In either instance, the sealing is conditional; it will be revoked upon a new arrest. However, if the new arrest does not result in a criminal conviction, the sealing will be restored. In addition, courts, criminal justice agencies, and law enforcement agencies, will still have access to sealed information for law enforcement and gun licensing purposes.
Under the Proposal, the process of adjustment–whereby a youth who has been arrested meets with a juvenile probation officer who determines whether probation monitoring or referral to services is an appropriate alternative to being referred to the court for prosecution—will be available to a larger number of youth. This process is consistent with research showing that when low-risk youth penetrate deep into the justice system they are more likely to re-offend; thus, diverting low-risk youth from courts early decreases recidivism while providing access to low-cost interventions that have been proven successful, such as mediation, youth courts, and restorative justice practices. In addition to making adjustment available to the 16- and 17-year- olds whose cases will now be in Family Court, the Proposal also requires departments of probation to “diligently attempt” to adjust violation and misdemeanor allegations. It also mandates the use of validated risk assessments to inform adjustment, while mandating that probation departments consider the extent of physical injury to the complainant, where applicable.
Probation departments will also be armed with more tools and resources to facilitate adjustment. Instead of two months, the legislation would give probation departments an initial four months to make adjustment attempts, with an additional two months upon court approval. The Proposal would also allow probation officers to apply to the court for an order of protection as part of the terms of adjustment. Finally, the Proposal would expand the authority of probation departments to adjust designated felony charges, unless there was physical injury to the complainant, and allow adjustment of cases that have been removed from Criminal Court, with the court’s permission.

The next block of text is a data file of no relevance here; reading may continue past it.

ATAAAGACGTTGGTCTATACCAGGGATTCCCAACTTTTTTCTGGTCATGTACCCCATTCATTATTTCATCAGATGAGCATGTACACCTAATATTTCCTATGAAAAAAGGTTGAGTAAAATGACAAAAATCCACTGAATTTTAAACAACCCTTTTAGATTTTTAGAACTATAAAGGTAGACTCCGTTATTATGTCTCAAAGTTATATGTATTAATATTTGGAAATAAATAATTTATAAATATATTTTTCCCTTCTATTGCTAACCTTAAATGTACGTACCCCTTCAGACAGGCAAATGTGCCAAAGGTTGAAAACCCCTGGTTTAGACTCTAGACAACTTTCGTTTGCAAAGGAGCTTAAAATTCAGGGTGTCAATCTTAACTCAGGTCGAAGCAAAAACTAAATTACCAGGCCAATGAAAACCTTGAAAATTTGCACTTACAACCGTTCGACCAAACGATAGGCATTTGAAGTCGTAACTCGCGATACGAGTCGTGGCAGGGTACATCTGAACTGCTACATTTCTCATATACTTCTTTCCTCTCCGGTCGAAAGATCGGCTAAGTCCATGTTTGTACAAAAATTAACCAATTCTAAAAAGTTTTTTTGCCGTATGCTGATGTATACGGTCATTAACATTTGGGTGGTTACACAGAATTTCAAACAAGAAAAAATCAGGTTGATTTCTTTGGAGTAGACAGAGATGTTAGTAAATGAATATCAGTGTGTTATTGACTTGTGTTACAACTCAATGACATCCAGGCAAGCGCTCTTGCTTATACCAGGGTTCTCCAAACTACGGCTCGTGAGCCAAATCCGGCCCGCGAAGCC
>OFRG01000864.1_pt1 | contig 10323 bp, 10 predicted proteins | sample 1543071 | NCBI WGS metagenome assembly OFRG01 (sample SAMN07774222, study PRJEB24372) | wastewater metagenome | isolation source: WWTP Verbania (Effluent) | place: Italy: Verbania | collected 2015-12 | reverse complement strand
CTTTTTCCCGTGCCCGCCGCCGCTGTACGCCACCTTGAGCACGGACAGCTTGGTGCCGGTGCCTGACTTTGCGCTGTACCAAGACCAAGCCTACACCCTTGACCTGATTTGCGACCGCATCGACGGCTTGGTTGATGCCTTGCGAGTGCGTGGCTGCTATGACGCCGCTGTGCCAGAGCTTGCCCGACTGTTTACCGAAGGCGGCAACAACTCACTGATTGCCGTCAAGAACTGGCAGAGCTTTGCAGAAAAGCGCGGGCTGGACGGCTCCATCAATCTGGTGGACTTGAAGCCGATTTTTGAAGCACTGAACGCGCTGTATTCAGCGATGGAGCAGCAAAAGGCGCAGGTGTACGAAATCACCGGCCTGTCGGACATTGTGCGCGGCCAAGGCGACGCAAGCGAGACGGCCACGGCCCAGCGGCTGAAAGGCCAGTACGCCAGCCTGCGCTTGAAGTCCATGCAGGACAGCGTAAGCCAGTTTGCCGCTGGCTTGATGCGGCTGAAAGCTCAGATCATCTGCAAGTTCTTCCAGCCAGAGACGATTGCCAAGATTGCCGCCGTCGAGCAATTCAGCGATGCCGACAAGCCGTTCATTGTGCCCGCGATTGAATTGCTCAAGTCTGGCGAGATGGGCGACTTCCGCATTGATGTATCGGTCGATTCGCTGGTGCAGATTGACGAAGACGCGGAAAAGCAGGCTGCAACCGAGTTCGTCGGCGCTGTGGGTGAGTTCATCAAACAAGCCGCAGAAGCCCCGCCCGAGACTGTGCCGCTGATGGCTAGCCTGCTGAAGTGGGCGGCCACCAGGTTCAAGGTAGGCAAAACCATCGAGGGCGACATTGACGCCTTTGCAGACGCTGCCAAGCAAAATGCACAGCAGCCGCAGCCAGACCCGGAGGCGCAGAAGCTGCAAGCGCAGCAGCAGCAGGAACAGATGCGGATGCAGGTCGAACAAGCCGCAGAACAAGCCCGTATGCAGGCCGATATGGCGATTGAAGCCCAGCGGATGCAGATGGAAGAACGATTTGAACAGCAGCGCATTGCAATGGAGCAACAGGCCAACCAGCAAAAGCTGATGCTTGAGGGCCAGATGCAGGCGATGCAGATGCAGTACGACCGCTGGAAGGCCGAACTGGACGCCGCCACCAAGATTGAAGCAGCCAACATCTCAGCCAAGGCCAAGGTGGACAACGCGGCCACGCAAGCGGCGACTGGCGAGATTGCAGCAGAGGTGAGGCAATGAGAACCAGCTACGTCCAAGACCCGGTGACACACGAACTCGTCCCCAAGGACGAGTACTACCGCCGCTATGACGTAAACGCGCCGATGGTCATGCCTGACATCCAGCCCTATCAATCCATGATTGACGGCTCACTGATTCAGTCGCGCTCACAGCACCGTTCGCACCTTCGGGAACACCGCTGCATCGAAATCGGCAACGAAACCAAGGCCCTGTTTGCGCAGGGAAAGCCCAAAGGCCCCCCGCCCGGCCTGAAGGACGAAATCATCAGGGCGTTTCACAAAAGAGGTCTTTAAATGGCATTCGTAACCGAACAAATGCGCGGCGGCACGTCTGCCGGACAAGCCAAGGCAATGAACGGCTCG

The Proposal also addresses concerns that moving 16- and 17-year-olds under juvenile jurisdiction might increase their exposure to confinement for minor offenses or minor violations of probation. In New York City, 59% of detention admissions are for youth charged with misdemeanors, Statewide, 53% of youth placed in OCFS facilities are charged with misdemeanors. It is also believed that a significant number of youth are placed in OCFS facilities for violating the terms or conditions of probation, other than commission a new offense, which are known as technical violations of probation. To address these concerns, the Proposal would prohibit detention and placement of low-risk youth charged with violations and most misdemeanor charges, unless the court finds that there is an imminent risk to public safety and states the reasons on the record. Similarly, courts could not detain or place youth for technical violations of probation where no new crime is alleged, unless the youth poses a specific, imminent threat to public safety or is on probation for a violent felony and graduated sanctions have been exhausted.
Finally, to create additional capacity in the youth systems, the Proposal contains provisions that would reform the Persons in Need of Supervision (PINS) system, thereby reducing the overall number of youth in detention and placement. A PINS is defined as a youth under the age of 18 who does not attend school as required, is incorrigible, is ungovernable, is habitually disobedient and is beyond the lawful control of a parent or other person legally responsible; violates the penal code regarding marijuana or prostitution; or appears to be a sexually exploited child. Currently, these youth can be removed from their homes and detained or placed in out-of-home facilities. New York City undertook reform of its PINS systems in the past ten years; however, in 2013, 627 youth in New York State were placed in out-of-home facilities after adjudication as a PINS, with a median stay of 18 months. This response is expensive and disrupts a young person’s education and health, including mental health, care, while doing little to strengthen family response.
Thus, the Proposal would require the creation of Family Support Centers in the highest need areas of the state. The Family Support Centers, based on a promising model from Connecticut, would provide referrals for a broad range of family services and crises responses, including counseling, mediation, mental health care, and respite care. The Proposal would simultaneously prohibit detention and placement of youth who are the subject of a PINS petition. Importantly, the lead PINS agency (either the local social services district or the probation department) would be required to assess all youth for sexual exploitation, and it would leave open the option of placement in a long-term safe house for youth who are exploited.